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Sierra Pacific Industries, Inc. v. Bradbury

Court of Appeals of Colorado, First Division

September 8, 2016

Sierra Pacific Industries, Inc., a California corporation, Plaintiff-Appellant,
v.
Jason Bradbury, d/b/a Bradbury Construction, Inc., a Colorado corporation, Defendant-Appellee.

         City and County of Denver District Court No. 14CV34003 Honorable John W. Madden IV, Judge

          Perkins Coie, LLP, L. Norton Cutler, Daniel Graham, Denver, Colorado; Lehr, Lemmon, Kirwin & Francis, LLP, Mark Kirwin, Ventura, California, for Plaintiff-Appellant

          The Hustead Law Firm, P.C., Patrick Q. Hustead, Ryan A. Williams, Denver, Colorado, for Defendant-Appellee

          OPINION

          DAILEY JUDGE

         ¶ 1 In this construction defect dispute, plaintiff, Sierra Pacific Industries, Inc. (Sierra Pacific), appeals the district court's entry of summary judgment in favor of defendant, Jason Bradbury, d/b/a Bradbury Construction, Inc. (Bradbury). We affirm.

         I. Background

         ¶ 2 Sierra Pacific was hired by a contractor, the Weitz Company I, Inc. (Weitz), to supply windows and doors for the construction of condominiums for the Ajax Lofts Condominium Association, Inc. (Ajax). Sierra Pacific, in turn, hired Bradbury to install the windows and doors; Bradbury began and completed its work in 2002.

         ¶ 3 On June 11, 2004, the City and County of Denver issued a certificate of occupancy for all units. Subsequently, however, the condominiums' residents began complaining to Ajax about water infiltration. At Ajax's direction, Weitz and Sierra Pacific attended to the reported leaks and water damage between 2004 and 2011, including two substantial retrofit repairs in January 2005 and March 2011; Bradbury participated in some repair efforts in 2004, but none thereafter.

         ¶ 4 In November 2011, Ajax filed suit against Weitz for the alleged defective construction. Weitz, in turn, filed suit against Sierra Pacific for damages, costs, and expenses related to Ajax's claims. Following the district court's consolidation of the two cases (hereinafter, the underlying case), Ajax, Weitz, and Sierra Pacific reached a settlement on July 31, 2014.

         ¶ 5 On October 20, 2014, Sierra Pacific filed the present indemnification action against Bradbury to recover losses incurred in the settlement and damages for related contractual breaches. Bradbury filed a motion for summary judgment under C.R.C.P. 56(b), asserting that Sierra Pacific's claims, brought nearly ten years after Bradbury ceased repair efforts on the project, were time barred by the six-year statute of repose in Colorado's Construction Defect Action Reform Act (CDARA), § 13-80-104, C.R.S. 2015.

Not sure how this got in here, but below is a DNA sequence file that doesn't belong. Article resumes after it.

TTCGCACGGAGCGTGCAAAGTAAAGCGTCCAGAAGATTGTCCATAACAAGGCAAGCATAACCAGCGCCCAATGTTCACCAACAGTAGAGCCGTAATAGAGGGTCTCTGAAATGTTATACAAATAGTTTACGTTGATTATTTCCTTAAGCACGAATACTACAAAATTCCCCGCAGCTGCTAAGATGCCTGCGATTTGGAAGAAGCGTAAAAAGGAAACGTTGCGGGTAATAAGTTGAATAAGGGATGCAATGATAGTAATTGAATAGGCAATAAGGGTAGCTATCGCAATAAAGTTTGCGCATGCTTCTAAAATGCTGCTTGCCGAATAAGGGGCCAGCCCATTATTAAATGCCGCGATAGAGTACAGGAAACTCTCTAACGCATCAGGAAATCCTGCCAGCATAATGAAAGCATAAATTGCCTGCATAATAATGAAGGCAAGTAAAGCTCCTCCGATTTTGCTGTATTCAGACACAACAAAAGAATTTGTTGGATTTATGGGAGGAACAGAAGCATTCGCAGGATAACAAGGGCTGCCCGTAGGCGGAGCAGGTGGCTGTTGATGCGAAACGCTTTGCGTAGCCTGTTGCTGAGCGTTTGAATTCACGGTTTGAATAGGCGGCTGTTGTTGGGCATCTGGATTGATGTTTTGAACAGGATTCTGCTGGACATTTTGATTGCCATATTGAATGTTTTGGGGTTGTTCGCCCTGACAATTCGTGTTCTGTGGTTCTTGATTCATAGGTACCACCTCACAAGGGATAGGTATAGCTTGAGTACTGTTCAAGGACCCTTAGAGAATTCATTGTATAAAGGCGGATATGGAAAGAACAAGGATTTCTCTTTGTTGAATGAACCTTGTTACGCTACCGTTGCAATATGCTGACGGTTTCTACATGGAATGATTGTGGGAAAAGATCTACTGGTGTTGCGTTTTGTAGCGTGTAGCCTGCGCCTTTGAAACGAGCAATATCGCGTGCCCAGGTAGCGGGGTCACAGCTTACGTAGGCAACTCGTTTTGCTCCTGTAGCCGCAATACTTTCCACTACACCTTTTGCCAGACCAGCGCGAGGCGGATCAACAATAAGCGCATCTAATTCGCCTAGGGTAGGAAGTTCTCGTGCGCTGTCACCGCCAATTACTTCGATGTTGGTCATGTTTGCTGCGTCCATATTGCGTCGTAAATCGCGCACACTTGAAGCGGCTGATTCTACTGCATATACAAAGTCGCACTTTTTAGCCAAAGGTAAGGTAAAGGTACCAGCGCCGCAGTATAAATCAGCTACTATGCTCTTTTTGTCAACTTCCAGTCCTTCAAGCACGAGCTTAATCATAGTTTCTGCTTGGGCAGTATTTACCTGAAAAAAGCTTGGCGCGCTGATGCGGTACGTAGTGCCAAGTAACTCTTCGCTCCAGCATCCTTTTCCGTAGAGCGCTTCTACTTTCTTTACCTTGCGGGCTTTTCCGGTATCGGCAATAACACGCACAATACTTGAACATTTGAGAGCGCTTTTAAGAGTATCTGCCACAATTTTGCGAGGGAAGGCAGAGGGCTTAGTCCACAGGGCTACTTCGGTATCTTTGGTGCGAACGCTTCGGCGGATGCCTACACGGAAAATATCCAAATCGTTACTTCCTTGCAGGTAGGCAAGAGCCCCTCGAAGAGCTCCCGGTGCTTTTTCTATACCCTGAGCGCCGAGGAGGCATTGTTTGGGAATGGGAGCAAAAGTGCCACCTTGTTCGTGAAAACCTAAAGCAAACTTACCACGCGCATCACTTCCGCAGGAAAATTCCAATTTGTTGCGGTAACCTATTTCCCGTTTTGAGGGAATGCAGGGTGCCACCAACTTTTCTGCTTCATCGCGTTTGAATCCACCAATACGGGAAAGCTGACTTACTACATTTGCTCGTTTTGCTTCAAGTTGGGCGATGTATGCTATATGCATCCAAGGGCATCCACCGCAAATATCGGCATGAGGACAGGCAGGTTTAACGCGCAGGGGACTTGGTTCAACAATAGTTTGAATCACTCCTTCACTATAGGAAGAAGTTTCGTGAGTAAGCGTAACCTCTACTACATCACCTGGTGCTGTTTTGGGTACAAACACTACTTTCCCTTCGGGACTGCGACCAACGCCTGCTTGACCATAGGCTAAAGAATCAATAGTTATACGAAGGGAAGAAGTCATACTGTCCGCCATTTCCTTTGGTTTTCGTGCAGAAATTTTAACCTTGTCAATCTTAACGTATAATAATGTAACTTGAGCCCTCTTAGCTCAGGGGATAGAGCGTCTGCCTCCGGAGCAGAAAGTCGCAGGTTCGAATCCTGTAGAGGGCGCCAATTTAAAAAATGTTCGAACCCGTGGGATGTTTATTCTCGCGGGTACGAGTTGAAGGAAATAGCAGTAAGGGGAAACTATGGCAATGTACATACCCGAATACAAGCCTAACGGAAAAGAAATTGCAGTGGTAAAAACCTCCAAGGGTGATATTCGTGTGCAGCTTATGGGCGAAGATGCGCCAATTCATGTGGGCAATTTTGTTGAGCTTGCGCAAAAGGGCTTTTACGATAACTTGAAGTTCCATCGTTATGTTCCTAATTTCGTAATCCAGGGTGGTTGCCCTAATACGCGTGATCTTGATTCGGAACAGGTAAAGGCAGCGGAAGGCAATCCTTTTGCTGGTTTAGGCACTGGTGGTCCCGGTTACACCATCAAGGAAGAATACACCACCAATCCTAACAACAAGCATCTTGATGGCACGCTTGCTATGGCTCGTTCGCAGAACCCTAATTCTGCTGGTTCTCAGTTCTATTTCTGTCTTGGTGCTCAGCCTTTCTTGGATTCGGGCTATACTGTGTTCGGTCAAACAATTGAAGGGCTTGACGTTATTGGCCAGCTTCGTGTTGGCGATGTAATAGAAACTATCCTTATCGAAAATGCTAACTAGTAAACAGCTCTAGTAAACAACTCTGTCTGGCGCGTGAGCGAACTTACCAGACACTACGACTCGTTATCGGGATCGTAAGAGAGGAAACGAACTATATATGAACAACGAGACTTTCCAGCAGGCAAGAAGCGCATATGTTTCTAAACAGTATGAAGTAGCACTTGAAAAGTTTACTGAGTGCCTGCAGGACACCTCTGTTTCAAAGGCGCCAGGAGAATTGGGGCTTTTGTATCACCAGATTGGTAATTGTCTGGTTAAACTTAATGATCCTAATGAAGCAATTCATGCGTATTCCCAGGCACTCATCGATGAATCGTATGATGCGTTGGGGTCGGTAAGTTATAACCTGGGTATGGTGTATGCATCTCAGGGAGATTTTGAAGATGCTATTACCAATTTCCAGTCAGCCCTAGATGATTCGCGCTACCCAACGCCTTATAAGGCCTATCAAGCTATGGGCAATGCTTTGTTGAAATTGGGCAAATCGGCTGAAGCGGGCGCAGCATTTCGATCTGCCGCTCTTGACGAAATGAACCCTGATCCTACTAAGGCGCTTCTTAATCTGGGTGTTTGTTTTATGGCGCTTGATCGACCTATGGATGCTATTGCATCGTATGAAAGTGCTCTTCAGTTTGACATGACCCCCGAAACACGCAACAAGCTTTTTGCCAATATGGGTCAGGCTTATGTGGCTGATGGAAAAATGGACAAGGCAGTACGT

¶ 6 Sierra Pacific responded that its claims were not barred by the statute of repose because (1) under section 13-80-104(1)(b)(II), its claims against Bradbury did not "arise" until after the underlying case was settled in 2014, after which Sierra Pacific had ninety days to file its complaint (which it did); and (2) even if the statute of repose was not tolled by the settlement, the period of repose did not commence until 2011, when the improvements to the property in connection with Bradbury's defective work were substantially completed.

         ¶ 7 Bradbury replied that (1) there is no settlement exception to the statute of repose; and (2) the statute of repose commenced, at the latest, upon its completion of work in 2004.

         ¶ 8 The district court concluded that

• both the 2005 and 2011 repairs constituted "improvements] to the real property, " § 13-80-104(1); . "[s]ince Bradbury conducted repairs in 2004, [it] may have contributed to the 2005 retrofit, " but the 2011 retrofit constituted a "separate effort";
• "[therefore, the effective date of substantial completion in regard[] to Bradbury's work is January 2005"; . to toll the statute of repose that commenced in January 2005, Sierra Pacific would have had to notify Bradbury of its claims within the requisite six-year period;
• "[i]t is undisputed that Bradbury did not have notice of [Sierra Pacific's] claims within the requisite time period"; and
• consequently, Sierra Pacific's claims against Bradbury are barred by the six-year statute of repose.

         ¶ 9 Accordingly, the district court granted Bradbury's motion for summary judgment.

         II. Analysis

         ¶ 10 Sierra Pacific contends that the district court erred in finding that its claims were barred by the six-year statute of repose. We disagree.

         ¶ 11 We review de novo a district court's order granting summary judgment. Mountain States Adjustment v. Cooke,2016 COA 80, ΒΆ 11. Summary judgment is proper when there is no genuine issue as to any material fact and the moving party is entitled to judgment as a matter of ...


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